$debug_message = "IMAP Stream Failure";

$folders = get_imap_folders($res, $config);

// Lets get all the mail messages in the $config['folder']
$mbox = imap_check($res);
$number_messages = $mbox->Nmsgs;
if ($number_messages == 0)
 if ($config['debug'])
 $debug_message = "No Messages";
$range = "1:" . $number_messages;

// now, we'll get the messages
$messages = imap_fetch_overview($res, $range);
foreach ($messages as $msg)
 $msgno = $msg->msgno;
 $to = $msg->to;

echo "Message: " . $msg->subject . "\n";
 if (strpos($to, "@"))
 $array_to = explode("@", $to);
 $to = $array_to[0];

// do we need to create a folder to move this message into?
 $destination_mbox = "{" . $config['server'] . ":" . $config['port'] . "}" . $to;
 if (!in_array($to, $folders))
 if (imap_createmailbox($res, $destination_mbox))
 echo "> Created folder [$to]\n";
 echo "> Failed to create folder [$to]\n";

 $folders = get_imap_folders($res, $config);
 if (imap_mail_move($res, $msgno, $to))
 echo "+ Moved successfully\n";
 echo "- Failed to move message\n";

To explain, basically this access my IMAP server, gets all the folders, then gets all the mail. It goes though the “to:” portions of the email addresses and sees if I have a folder that matches what’s in the name part of the email address in the “to:” portion. If it doesn’t exist, it makes the folder. Then, as a final result, it moves the mail to that folder and aborts.

So, this script now runs every minute, checking for new mail, creating the folders necessary and moving the messages.


Basic DVD Ripping 101

Well, it came time where I got my Wedding DVD, and I had to convert to to Digital Video. I had to dig deep deep into my history, since I used to order DVDs from Netflix back in 2006, Rip them, convert them, and then enjoy them later on.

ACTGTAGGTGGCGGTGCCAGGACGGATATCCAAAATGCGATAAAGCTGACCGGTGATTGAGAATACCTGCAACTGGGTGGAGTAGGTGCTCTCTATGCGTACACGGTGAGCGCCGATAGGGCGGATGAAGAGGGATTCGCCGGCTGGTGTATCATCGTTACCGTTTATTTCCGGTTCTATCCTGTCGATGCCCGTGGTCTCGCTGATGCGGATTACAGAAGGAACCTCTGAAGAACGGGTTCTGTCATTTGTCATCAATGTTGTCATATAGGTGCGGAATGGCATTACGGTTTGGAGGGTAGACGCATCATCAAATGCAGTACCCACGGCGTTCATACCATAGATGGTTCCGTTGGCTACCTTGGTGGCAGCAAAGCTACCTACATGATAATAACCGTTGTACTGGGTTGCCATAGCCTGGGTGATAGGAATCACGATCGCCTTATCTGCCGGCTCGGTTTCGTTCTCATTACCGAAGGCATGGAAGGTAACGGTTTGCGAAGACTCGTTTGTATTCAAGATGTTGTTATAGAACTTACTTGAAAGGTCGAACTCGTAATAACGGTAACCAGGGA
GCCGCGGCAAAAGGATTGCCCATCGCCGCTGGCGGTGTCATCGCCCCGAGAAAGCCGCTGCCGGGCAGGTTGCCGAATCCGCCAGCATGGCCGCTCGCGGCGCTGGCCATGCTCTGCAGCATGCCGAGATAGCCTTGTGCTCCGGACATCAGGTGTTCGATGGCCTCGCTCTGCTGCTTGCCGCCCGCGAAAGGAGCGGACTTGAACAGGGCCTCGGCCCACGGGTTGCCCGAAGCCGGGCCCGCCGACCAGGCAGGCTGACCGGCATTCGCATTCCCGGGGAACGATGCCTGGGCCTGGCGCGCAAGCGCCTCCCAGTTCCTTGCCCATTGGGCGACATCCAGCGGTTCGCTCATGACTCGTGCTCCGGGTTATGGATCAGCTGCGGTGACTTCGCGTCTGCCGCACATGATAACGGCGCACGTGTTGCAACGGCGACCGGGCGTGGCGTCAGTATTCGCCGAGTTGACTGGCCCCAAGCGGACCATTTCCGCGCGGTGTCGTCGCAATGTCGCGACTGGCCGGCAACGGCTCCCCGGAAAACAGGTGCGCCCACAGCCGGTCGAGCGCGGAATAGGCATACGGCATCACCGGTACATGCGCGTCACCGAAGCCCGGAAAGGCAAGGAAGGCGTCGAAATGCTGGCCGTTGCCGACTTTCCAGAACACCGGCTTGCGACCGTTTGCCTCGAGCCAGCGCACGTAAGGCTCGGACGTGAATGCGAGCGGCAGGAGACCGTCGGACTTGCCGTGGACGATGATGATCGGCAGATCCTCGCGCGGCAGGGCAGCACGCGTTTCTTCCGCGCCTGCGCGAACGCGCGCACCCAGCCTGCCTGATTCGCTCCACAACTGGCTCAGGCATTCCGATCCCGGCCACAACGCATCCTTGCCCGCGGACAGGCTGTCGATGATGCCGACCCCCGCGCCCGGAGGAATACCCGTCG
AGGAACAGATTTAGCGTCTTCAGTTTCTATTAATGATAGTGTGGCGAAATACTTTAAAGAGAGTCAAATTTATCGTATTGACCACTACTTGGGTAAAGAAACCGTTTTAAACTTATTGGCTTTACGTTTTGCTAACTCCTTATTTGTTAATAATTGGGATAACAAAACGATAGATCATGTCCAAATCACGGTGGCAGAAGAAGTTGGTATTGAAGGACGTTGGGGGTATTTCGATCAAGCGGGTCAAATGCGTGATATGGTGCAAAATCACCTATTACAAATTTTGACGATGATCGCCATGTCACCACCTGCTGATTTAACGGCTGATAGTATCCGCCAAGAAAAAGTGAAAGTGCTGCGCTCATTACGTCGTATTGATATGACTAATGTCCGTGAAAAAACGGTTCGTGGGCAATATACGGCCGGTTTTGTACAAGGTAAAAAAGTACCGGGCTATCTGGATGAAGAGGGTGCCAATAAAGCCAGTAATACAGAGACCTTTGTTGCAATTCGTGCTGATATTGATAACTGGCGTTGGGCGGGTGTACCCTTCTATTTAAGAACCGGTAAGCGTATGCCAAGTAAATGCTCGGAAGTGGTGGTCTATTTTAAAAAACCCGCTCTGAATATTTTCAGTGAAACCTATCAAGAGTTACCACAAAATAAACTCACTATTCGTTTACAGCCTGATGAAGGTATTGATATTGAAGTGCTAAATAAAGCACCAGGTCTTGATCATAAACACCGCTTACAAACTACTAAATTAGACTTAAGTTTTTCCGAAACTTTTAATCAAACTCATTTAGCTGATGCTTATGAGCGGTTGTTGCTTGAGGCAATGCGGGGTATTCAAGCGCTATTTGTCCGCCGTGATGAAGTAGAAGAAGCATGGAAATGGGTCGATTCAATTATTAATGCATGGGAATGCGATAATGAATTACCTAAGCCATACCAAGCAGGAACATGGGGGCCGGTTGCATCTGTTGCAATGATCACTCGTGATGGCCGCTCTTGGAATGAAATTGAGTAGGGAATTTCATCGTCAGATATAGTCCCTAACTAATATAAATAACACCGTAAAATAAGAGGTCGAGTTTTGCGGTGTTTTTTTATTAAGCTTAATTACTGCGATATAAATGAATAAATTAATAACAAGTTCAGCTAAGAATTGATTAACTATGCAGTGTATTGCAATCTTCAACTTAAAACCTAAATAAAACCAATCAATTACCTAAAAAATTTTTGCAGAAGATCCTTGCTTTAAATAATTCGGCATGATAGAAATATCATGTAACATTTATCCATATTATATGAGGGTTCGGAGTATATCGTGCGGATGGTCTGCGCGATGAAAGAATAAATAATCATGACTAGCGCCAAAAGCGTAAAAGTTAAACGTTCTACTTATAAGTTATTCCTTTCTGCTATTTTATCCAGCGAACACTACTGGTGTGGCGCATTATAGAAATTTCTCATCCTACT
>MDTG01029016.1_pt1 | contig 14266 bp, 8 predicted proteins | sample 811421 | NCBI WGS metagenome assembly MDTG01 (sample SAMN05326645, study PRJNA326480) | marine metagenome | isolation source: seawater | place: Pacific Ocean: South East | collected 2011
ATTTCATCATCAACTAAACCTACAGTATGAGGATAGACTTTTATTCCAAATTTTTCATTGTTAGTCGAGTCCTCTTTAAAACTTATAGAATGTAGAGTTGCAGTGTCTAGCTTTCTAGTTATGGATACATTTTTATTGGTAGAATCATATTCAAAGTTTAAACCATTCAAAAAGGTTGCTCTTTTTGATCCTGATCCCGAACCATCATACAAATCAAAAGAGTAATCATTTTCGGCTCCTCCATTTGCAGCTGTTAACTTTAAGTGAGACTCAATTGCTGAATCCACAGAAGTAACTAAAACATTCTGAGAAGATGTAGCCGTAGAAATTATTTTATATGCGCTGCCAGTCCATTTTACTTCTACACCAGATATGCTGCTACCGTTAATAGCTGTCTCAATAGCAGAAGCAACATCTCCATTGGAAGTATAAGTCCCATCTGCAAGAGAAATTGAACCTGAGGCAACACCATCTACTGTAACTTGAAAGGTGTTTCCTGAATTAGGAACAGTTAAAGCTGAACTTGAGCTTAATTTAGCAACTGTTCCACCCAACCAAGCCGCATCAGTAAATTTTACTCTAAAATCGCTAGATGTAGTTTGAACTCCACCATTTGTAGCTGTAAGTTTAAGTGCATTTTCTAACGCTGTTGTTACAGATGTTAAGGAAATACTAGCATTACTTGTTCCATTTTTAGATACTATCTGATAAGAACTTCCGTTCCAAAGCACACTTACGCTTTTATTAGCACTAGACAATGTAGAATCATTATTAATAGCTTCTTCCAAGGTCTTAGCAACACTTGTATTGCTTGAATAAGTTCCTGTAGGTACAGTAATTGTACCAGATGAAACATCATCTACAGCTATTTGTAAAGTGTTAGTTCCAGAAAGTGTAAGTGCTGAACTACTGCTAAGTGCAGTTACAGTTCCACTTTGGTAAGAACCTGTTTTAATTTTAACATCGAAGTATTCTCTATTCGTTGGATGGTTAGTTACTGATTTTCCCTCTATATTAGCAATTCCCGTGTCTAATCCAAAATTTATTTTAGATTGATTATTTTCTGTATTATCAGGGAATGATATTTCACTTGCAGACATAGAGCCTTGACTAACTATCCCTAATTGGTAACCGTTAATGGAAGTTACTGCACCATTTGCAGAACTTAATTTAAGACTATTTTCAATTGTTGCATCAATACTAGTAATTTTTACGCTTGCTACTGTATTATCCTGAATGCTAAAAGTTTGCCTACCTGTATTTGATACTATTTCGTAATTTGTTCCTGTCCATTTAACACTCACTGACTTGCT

So, fast forward to 2017, from Windows XP to Windows 10, and awaaaaaaaaaaaaaaay we go.

Software Needed

SmartRipper 2.41

Optional: VLC Media Player from

flaskmpeg from

XVid codec from

Fraunhofer IIS MPEG Layer-3 Codec (professional) from the Radium MP3 “copy”.

What to do

  1. Install XVid and the MP3 codec. Fairly straightforward. Without these, you won’t be able to convert your DVD rip to a final copy.
  2. Install SmartRipper and VLC. VLC is only used by SmartRipper to help unlock copy-protected DVDs. Since my Wedding DVD wasn’t copy-protected, I didn’t really need this step.
  3. Extract flaskmpeg. Works out of the box.

Insert the DVD, run SmartRipper. In SmartRipper, you’ll need to isolate the actual film you want, make sure all Chapters and Cells are selected, and Rip. Sit and wait until it’s done.

Load up flaskmpeg, select the .ifo that would contain your DVD. flaskmpeg is smart enough to read it and ask you what you want of it. Select Output and Configure Output Module to select the XVid video codec and the MP3 audio codec, and configure as necessary. Once you’re all configured, FlasK It!.

Without configuring a codec in flask, you’ll get an uncompressed DVD rip. In my initial case, a 1GB MP2 compressed A/V file was 30GB uncompressed on my hard drive, and a laughable matter. After selecting the right options to my taste, a 1GB MP2 turned into a 450MB XVid/MP3 video.

Fruits of the labor

After all that done, I present to you: